I wonder if Lake Erie will die again

Donald Trump has decided that fossil fuels trump the environment:

The far-reaching order he unveiled Tuesday instructs federal regulators to rewrite key Obama-era rules curbing U.S. carbon emissions — namely the Clean Power Plan, which was intended to reduce greenhouse gas emissions from the nation’s electric plants. It also seeks to lift a moratorium on federal coal leasing and remove the requirement that federal officials consider the impact of climate change when making decisions.

In sum, it amounts to a wholesale rebuke of Obama’s environmental efforts.

Several of the measures could take years to implement and are unlikely to change broader economic trends that are pushing the nation toward cleaner sources of energy than coal. But the order sent an unmistakable message about the direction in which Trump wants to take the country — toward unfettered oil and gas production, with an apathetic eye to worries over global warming.

This is stupid in terms of jobs because the number of jobs in the renewable energy is increasing:

Clean energy jobs have seen incredible growth in recent years, with solar and wind jobs growing at a rate 12 times faster than the rest of the U.S. economy. According to a 2015 report from the Environmental Defense Fund, renewable energy jobs in the United States enjoyed a 6 percent compound annual growth rate between 2012 and 2015. Fossil fuel jobs, by contrast, had a negative 4.5 percent compound annual growth rate over the same time period. And, according to the Bureau of Labor Statistics, the nation’s fastest growing profession over the next decade is likely to be a wind turbine technician.

so this statement is true but in a stupid way:

“This is an important moment for EPA,” chief of staff Ryan Jackson wrote. “As the Administrator has mentioned many times, we do not have to choose between environmental protection and economic development.”

The Trump administration didn’t want to choose which, the environment or economic development, to make worse so it chose both.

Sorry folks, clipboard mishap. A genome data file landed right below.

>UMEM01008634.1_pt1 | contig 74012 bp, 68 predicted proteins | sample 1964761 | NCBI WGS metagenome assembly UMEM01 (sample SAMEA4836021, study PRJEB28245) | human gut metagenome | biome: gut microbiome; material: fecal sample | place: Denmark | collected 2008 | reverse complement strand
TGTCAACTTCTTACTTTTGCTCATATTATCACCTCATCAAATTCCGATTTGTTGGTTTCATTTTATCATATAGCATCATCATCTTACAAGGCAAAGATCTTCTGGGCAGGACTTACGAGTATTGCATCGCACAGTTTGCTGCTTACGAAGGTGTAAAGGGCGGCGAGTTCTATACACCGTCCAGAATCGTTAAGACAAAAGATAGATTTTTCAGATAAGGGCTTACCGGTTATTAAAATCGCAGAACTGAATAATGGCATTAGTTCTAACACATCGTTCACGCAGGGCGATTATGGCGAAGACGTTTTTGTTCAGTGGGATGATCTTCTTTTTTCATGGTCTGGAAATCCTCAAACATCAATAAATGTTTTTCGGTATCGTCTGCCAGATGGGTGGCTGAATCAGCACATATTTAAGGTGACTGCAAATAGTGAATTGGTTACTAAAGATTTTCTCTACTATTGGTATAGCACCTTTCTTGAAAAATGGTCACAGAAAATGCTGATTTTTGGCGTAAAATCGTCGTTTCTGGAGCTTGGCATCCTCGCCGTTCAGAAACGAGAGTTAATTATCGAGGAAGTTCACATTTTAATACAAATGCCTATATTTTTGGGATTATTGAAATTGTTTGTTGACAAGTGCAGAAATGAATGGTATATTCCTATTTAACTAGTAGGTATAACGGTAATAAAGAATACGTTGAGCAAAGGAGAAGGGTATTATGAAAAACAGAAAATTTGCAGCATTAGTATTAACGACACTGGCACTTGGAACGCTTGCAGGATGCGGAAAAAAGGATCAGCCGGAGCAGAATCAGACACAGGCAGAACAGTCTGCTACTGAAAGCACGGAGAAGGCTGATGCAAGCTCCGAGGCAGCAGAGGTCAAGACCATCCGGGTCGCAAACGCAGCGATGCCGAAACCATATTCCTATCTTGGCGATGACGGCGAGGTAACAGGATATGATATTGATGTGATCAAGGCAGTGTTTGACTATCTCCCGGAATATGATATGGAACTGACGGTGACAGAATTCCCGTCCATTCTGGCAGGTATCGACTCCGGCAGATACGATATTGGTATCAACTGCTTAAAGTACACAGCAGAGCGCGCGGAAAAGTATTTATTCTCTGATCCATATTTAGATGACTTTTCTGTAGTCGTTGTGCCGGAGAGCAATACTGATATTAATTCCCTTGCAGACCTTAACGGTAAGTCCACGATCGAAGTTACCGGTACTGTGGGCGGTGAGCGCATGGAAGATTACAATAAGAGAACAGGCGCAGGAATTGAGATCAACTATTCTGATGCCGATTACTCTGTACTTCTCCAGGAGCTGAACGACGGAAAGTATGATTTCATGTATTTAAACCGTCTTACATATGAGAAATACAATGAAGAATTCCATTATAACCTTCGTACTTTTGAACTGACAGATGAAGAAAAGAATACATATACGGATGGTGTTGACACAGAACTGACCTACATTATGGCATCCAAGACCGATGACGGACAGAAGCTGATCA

Education under Trump

Democrats worried about how the new Education Secretary Betsy DeVos would be with student debt given that she had invested in a company that collect defaulted loans. They were right to be worried:

The U.S. Education Department late Thursday rescinded an Obama-era rule that prohibited student loan guaranty agencies from collecting jumbo fees from defaulted borrowers who quickly resume paying.

Currently, guaranty agencies — the bodies that administer federal loans made before 2010 — aren’t allowed to collect fees from borrowers who respond within 60 days to a default notice and then enter into (and honor) a repayment agreement. Those rules were put in place in July 2015.

The Obama-era rule on collection fees was linked to a court case that started in 2013, in which a borrower sued United Student Aid Funds (USA Funds) for hitting her with a $4,500 charge from a 16% collection fee. She owed $18,000 at the time her loans went into default, but she responded to USA Funds and agreed to a repayment plans.

This isn’t the final decision (they also link to the actual letter):

The two-page “Dear colleague” letter from the Trump administration walks back the department’s previous stance on the grounds that there should have been public input on the issue.

“The department will not require compliance with the interpretations set forth” in the previous memo “without providing prior notice and an opportunity for public comment on the issues,” the letter said.

I have a feeling they’re not going to be asking for any public input in the near future. This doesn’t affect loans that have been taken out recently:

The rule only applies to debt from the Federal Family Education Loan (often called FFEL loans) Program, which was phased out during Obama’s first term. The department started lending directly to student borrowers in 2010, so the rule won’t affect anyone who’s taken out loans in the past several years.